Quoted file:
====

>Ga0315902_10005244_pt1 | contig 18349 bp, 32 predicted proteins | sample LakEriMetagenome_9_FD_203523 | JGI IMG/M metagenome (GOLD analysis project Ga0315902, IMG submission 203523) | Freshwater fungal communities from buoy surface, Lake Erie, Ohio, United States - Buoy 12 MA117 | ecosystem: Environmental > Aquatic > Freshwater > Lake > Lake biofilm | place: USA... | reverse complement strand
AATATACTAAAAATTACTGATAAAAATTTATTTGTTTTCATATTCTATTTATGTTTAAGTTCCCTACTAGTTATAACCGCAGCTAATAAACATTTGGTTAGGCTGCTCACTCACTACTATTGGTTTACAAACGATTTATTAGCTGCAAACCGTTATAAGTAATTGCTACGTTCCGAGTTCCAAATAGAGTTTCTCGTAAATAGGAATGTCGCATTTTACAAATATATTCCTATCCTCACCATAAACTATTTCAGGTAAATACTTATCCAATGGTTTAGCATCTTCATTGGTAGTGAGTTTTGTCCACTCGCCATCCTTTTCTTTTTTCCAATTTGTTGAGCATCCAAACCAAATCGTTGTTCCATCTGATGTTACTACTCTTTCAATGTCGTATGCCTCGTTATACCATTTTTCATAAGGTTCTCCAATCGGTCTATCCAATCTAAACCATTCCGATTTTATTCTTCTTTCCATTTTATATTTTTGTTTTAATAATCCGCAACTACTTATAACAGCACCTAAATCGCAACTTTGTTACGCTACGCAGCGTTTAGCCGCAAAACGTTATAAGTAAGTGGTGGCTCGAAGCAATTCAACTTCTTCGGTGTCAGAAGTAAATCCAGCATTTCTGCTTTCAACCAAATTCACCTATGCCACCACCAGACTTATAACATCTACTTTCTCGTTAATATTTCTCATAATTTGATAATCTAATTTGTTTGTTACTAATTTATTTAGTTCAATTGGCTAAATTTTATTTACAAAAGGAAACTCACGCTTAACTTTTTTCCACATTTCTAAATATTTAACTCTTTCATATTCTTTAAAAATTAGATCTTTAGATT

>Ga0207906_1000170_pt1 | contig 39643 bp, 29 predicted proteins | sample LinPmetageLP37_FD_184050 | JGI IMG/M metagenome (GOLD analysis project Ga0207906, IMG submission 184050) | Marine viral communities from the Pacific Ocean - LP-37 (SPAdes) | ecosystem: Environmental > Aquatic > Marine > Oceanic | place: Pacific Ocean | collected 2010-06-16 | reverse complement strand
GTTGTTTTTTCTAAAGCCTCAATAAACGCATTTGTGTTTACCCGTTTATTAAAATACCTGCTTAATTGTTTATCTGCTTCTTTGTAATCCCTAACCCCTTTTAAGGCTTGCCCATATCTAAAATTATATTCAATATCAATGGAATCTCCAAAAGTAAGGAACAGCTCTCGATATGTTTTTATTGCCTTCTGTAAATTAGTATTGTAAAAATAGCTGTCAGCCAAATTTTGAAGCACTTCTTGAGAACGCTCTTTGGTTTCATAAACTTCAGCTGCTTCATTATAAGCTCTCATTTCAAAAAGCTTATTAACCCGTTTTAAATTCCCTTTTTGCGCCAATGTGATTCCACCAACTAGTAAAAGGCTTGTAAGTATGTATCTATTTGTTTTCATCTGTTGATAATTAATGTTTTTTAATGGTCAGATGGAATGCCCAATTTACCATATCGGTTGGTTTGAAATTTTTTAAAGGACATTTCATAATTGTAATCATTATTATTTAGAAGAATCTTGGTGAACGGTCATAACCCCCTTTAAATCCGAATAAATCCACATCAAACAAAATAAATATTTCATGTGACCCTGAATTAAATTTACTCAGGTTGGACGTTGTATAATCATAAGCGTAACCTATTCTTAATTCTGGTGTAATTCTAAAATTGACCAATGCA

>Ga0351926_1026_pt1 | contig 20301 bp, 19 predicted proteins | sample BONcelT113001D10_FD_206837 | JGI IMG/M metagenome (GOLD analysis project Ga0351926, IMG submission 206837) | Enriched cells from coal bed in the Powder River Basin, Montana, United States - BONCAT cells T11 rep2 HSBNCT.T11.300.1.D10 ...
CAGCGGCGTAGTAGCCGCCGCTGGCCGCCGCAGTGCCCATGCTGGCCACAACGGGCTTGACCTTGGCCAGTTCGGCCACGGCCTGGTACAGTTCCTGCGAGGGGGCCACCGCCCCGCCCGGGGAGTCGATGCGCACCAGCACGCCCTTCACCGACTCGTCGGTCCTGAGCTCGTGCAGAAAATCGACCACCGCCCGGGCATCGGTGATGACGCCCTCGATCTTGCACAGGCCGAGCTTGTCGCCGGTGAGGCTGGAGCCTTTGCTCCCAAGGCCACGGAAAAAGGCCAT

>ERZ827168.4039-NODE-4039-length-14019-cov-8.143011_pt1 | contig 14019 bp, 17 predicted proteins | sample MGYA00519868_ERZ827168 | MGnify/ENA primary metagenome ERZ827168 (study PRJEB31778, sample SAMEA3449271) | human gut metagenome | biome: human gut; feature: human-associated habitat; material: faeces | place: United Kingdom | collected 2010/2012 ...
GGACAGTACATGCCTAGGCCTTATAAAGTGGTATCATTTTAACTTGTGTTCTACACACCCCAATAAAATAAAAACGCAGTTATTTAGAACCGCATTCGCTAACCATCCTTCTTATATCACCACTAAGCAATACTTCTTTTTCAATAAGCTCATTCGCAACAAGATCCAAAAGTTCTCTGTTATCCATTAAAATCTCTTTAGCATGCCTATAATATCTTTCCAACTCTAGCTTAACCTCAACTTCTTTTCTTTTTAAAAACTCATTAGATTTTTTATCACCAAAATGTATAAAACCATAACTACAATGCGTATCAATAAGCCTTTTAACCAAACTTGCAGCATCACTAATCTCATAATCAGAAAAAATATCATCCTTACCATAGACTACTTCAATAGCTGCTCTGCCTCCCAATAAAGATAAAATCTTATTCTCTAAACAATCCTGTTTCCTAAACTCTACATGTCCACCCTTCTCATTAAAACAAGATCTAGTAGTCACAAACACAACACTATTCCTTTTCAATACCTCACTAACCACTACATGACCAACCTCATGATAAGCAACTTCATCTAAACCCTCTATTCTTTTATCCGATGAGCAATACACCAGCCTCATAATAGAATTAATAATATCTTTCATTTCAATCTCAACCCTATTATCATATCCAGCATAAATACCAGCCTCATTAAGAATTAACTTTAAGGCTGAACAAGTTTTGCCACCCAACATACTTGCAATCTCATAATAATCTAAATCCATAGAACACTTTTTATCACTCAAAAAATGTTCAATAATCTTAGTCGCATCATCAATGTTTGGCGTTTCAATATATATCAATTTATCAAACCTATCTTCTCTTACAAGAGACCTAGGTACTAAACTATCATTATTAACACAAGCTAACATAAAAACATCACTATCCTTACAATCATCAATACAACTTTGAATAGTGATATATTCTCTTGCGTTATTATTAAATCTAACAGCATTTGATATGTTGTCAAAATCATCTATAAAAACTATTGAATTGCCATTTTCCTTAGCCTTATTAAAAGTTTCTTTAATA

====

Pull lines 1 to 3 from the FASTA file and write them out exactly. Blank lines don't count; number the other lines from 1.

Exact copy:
>Ga0315902_10005244_pt1 | contig 18349 bp, 32 predicted proteins | sample LakEriMetagenome_9_FD_203523 | JGI IMG/M metagenome (GOLD analysis project Ga0315902, IMG submission 203523) | Freshwater fungal communities from buoy surface, Lake Erie, Ohio, United States - Buoy 12 MA117 | ecosystem: Environmental > Aquatic > Freshwater > Lake > Lake biofilm | place: USA... | reverse complement strand
AATATACTAAAAATTACTGATAAAAATTTATTTGTTTTCATATTCTATTTATGTTTAAGTTCCCTACTAGTTATAACCGCAGCTAATAAACATTTGGTTAGGCTGCTCACTCACTACTATTGGTTTACAAACGATTTATTAGCTGCAAACCGTTATAAGTAATTGCTACGTTCCGAGTTCCAAATAGAGTTTCTCGTAAATAGGAATGTCGCATTTTACAAATATATTCCTATCCTCACCATAAACTATTTCAGGTAAATACTTATCCAATGGTTTAGCATCTTCATTGGTAGTGAGTTTTGTCCACTCGCCATCCTTTTCTTTTTTCCAATTTGTTGAGCATCCAAACCAAATCGTTGTTCCATCTGATGTTACTACTCTTTCAATGTCGTATGCCTCGTTATACCATTTTTCATAAGGTTCTCCAATCGGTCTATCCAATCTAAACCATTCCGATTTTATTCTTCTTTCCATTTTATATTTTTGTTTTAATAATCCGCAACTACTTATAACAGCACCTAAATCGCAACTTTGTTACGCTACGCAGCGTTTAGCCGCAAAACGTTATAAGTAAGTGGTGGCTCGAAGCAATTCAACTTCTTCGGTGTCAGAAGTAAATCCAGCATTTCTGCTTTCAACCAAATTCACCTATGCCACCACCAGACTTATAACATCTACTTTCTCGTTAATATTTCTCATAATTTGATAATCTAATTTGTTTGTTACTAATTTATTTAGTTCAATTGGCTAAATTTTATTTACAAAAGGAAACTCACGCTTAACTTTTTTCCACATTTCTAAATATTTAACTCTTTCATATTCTTTAAAAATTAGATCTTTAGATT

>Ga0207906_1000170_pt1 | contig 39643 bp, 29 predicted proteins | sample LinPmetageLP37_FD_184050 | JGI IMG/M metagenome (GOLD analysis project Ga0207906, IMG submission 184050) | Marine viral communities from the Pacific Ocean - LP-37 (SPAdes) | ecosystem: Environmental > Aquatic > Marine > Oceanic | place: Pacific Ocean | collected 2010-06-16 | reverse complement strand